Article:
We are a rich nation, 80 million more, 80 million less is certainly not going to make an impact in our finances and in our Treasury.

27 de novembro de 2007

In a Country of "Camones"

Now, here is something worthy of inscription in the log (remember, the diary on the web?). Indeed this is one of those occurences that, had we no blogs, and would go down unnoticed in History as just another incident in the daily routine of a desperate housewife.

As such, good ol' desperate housewife here needed to go shopping and off she went to one of those mega supermarkets, not very happy with a chore that involves choosing apples, sorting out packages of soya milk and facing the ever difficult task of deciding which yoghurt flavours to take. The mood was not exactly the best, I confess, but it was put through harder strains on noticing that Christmas decorations are already there and guess what?, the inscriptions on the decorations of that particular supermarket were all in English!
"Merry Christmas" they said! Not one, not two, but a series of extra large balls with fake mistletoe and fake pine folliage hanging over the heads of clients. What a show!

Last time I checked this was still Portugal (I guess it was because some cordial civil servant was charging me 80 Euros for a document that said I'm really Portuguese). And if this is Portugal, how come they have the decorations in English, for goodness sake?

I know I work, speak, write, think and even dream in English (not my fault I'm a product of multilingualism), but this is still Portugal, not an imperial emporium of English!

Will the folks there in Britain write "Boas Festas" in their Christmas decorations? Or will Americans hang decorations with "Feliz Natal" in Times Square? Just a thought on the daily routine of a desperate housewife...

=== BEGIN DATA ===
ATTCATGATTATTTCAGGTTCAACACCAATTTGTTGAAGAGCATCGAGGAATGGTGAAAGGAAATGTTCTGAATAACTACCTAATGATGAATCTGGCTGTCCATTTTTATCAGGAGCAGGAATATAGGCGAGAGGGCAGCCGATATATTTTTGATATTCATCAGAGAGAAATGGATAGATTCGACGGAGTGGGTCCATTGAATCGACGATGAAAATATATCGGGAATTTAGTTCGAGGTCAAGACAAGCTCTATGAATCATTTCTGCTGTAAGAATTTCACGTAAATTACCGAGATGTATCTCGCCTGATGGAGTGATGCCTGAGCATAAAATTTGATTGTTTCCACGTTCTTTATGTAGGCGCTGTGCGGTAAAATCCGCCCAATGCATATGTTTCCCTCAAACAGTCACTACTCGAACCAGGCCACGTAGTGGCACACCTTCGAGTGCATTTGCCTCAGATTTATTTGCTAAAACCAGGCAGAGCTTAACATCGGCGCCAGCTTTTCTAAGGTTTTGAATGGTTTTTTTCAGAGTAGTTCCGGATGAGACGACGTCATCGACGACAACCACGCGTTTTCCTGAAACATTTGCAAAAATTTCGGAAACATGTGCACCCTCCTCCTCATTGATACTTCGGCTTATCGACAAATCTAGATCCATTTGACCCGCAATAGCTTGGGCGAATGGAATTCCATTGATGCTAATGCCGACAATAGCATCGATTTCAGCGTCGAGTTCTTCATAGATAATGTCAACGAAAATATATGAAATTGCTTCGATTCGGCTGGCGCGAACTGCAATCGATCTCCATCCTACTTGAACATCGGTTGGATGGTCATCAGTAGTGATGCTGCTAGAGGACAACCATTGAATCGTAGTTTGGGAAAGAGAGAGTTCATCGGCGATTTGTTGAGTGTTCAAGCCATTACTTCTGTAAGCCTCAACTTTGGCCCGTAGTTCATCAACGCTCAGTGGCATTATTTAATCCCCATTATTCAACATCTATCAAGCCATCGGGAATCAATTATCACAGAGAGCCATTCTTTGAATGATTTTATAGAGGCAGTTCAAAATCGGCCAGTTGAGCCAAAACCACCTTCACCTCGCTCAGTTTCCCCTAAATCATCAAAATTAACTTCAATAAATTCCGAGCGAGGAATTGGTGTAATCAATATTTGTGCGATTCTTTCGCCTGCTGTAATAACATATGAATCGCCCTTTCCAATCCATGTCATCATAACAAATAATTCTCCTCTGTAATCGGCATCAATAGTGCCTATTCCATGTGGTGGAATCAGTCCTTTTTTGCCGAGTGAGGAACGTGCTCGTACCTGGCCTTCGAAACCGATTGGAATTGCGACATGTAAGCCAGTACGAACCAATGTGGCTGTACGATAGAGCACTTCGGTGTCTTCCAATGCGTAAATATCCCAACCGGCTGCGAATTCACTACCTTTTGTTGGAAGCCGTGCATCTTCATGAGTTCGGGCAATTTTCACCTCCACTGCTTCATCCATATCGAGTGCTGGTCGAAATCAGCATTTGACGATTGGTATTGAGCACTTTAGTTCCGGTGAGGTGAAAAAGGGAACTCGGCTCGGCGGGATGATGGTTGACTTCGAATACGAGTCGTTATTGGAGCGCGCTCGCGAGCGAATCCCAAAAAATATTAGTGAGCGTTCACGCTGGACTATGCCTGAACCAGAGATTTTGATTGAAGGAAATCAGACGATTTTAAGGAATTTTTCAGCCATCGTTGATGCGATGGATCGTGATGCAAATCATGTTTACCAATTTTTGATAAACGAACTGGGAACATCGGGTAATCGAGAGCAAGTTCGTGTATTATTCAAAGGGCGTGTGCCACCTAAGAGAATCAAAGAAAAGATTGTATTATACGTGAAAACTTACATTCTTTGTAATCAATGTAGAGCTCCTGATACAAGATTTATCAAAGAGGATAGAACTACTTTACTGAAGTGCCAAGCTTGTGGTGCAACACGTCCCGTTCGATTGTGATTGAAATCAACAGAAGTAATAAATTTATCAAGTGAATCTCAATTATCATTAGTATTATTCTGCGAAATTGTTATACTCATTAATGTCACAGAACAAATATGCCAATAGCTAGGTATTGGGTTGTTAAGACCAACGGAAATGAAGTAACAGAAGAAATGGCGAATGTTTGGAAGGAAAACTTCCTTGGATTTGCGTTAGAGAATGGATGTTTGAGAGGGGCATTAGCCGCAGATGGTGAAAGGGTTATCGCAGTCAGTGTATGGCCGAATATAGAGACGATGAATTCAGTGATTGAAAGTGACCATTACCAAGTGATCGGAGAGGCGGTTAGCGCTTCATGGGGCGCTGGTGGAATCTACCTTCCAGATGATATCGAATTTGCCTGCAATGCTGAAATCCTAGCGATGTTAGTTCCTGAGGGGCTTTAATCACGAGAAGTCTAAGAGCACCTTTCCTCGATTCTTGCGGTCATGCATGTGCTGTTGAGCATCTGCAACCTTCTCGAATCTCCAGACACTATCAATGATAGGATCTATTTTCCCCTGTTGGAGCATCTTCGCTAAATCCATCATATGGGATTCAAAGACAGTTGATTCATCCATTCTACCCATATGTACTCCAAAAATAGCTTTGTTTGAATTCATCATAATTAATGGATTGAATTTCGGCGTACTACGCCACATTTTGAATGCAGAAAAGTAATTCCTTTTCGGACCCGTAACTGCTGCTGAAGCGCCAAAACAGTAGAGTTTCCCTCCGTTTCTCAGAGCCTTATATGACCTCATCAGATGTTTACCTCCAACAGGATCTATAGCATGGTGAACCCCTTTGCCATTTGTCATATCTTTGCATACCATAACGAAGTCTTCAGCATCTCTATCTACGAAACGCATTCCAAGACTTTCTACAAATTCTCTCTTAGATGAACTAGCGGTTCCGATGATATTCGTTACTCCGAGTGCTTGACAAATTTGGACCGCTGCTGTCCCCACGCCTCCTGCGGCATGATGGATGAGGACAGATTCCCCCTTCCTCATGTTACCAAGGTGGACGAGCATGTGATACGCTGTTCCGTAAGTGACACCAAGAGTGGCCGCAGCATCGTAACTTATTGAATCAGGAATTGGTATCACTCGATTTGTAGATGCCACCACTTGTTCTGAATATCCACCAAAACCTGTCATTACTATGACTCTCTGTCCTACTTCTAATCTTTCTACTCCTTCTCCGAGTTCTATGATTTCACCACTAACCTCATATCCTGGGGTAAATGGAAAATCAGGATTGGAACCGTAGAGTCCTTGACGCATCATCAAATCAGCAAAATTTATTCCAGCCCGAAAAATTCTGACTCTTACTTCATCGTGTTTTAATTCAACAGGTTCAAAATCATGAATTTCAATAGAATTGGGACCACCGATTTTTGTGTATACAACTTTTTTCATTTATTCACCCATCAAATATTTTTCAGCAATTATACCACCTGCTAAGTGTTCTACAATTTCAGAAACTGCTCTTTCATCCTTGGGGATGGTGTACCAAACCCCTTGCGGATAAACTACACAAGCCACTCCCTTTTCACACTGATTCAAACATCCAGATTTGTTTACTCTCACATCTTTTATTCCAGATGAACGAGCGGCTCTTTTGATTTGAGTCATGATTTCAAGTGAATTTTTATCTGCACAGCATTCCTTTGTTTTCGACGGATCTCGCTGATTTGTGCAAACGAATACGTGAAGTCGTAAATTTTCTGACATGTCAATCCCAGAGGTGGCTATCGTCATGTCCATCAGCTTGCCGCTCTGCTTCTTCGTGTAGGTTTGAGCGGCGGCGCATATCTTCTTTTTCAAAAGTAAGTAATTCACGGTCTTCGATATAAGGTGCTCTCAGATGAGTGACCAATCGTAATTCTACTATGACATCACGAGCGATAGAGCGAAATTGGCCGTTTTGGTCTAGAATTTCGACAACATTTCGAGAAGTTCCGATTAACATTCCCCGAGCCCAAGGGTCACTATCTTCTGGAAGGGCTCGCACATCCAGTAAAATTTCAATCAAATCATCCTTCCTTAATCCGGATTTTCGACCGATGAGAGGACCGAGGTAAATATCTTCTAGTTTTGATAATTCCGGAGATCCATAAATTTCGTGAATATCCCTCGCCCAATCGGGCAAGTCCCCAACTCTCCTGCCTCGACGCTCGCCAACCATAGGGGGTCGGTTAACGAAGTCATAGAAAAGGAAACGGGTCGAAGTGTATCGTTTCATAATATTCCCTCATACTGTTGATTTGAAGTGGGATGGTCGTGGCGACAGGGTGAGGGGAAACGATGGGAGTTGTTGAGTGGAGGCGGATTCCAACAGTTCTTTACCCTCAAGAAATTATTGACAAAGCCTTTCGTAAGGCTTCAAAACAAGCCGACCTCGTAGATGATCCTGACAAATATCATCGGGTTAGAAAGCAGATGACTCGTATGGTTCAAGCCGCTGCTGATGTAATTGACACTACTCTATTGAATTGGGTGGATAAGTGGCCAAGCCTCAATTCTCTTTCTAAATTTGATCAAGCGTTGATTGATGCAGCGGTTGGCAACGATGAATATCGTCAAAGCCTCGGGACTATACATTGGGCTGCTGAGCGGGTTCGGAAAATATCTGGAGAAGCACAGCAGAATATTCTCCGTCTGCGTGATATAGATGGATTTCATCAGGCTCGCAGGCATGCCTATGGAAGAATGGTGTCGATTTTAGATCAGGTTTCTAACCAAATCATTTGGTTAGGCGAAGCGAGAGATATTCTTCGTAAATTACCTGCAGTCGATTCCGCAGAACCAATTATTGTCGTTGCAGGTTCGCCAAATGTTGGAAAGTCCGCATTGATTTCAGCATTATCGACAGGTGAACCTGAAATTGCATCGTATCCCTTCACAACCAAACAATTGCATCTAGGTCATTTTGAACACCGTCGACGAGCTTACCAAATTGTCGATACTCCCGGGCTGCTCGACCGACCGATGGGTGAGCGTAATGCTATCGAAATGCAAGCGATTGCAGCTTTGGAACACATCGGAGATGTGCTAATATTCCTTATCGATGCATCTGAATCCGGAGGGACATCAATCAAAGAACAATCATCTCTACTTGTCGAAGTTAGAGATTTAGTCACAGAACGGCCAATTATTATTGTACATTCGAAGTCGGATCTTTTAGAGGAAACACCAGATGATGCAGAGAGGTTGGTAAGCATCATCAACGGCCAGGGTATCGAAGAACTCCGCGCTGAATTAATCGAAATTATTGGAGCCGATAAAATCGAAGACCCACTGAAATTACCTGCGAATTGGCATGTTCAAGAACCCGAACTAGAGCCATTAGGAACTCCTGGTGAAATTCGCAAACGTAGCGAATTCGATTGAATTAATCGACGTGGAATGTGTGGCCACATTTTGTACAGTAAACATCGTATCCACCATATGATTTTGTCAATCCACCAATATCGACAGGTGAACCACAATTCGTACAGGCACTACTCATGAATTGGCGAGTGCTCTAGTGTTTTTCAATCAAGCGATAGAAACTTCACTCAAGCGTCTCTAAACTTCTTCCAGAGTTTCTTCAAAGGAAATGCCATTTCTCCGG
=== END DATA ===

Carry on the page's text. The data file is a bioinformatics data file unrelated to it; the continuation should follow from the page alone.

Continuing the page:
Besides, what's this compared to the excellent, I'd even say visionary, deal the Portuguese government made out of Cahora Bassa or the forthcoming summit between the EU and African leaders?

26 de novembro de 2007

Le Glamour de la République

We are a rich country!
And just when I had forgotten all about it and was here thinking of how poor and downtrodden the Portuguese population seems to be these days, my cleaning lady refreshed my memory. We are indeed a rich country!
Every week, and most faithfully, my cleaning lady, who obviously thinks I am a very strange creature that needs to be informed of whatever important goes on in the world, leaves me a pile of society magazines on the kitchen table. Every week, and most faithfully, I leave the pile accumulate. When the pile is so huge I am ashamed to have it there for her to see I don't read any of that, I go through the pages of the top layer magazines just to be able to keep pace with her. All of this to say that: first, this news took me by surprise, second, this is probably something everybody (but a dumm blonde with some unspeakable phd) already knew.
And so, in one of those magazines about glittering lives of scandal and much philosophical thinking, I got to know an amasing reality: our Republic is one very glamorous institution!
In Britain, the monarchy costs each Briton 91.5 cents a year. So far so good. The British Monarchy has to attend the needs of representation in the Commonwealth, the Royal Family has many members and it is a centuries-old institution caught up in expensive traditions and rituals. No surprise here.
In Spain, each one of "nuestros hermanos" pays 19 cents a year to keep up the Monarchy. Nothing wrong here. The Spanish monarchs have only recently reasserted the throne and it is a low-profile Monarchy.
In Portugal, each one of us pays 1,58 Euros for the Presidency. Hold it there!
I confess that when I read this I turned on the thinking neuron and tried to get the logic of these figures (numbers that is).
"Ok, we've got to think proportionally. The Spaniards are 50 odd million and we are some thousands short of 10, it's logical we should pay more".
Relieved for having had an intelligent thought I went on reading.
The Spanish government pays the Monarchy 9 million Euros a year. The Portuguese government pays the Presidency 16 million Euros a year. Stop it there again! There's something fishy in here!
How come does the Spanish Monarchy, with all the official commitments of the Royals, survive on a budget of 9 million and our Republic needs almost double of that? Besides, how can a country of 10 million souls, less than a third of the Spanish territory, less diplomatic representation and protagonism and a crisis going on spend 16 million Euros on the Presidency?
Aren't we a rich, glamorous country?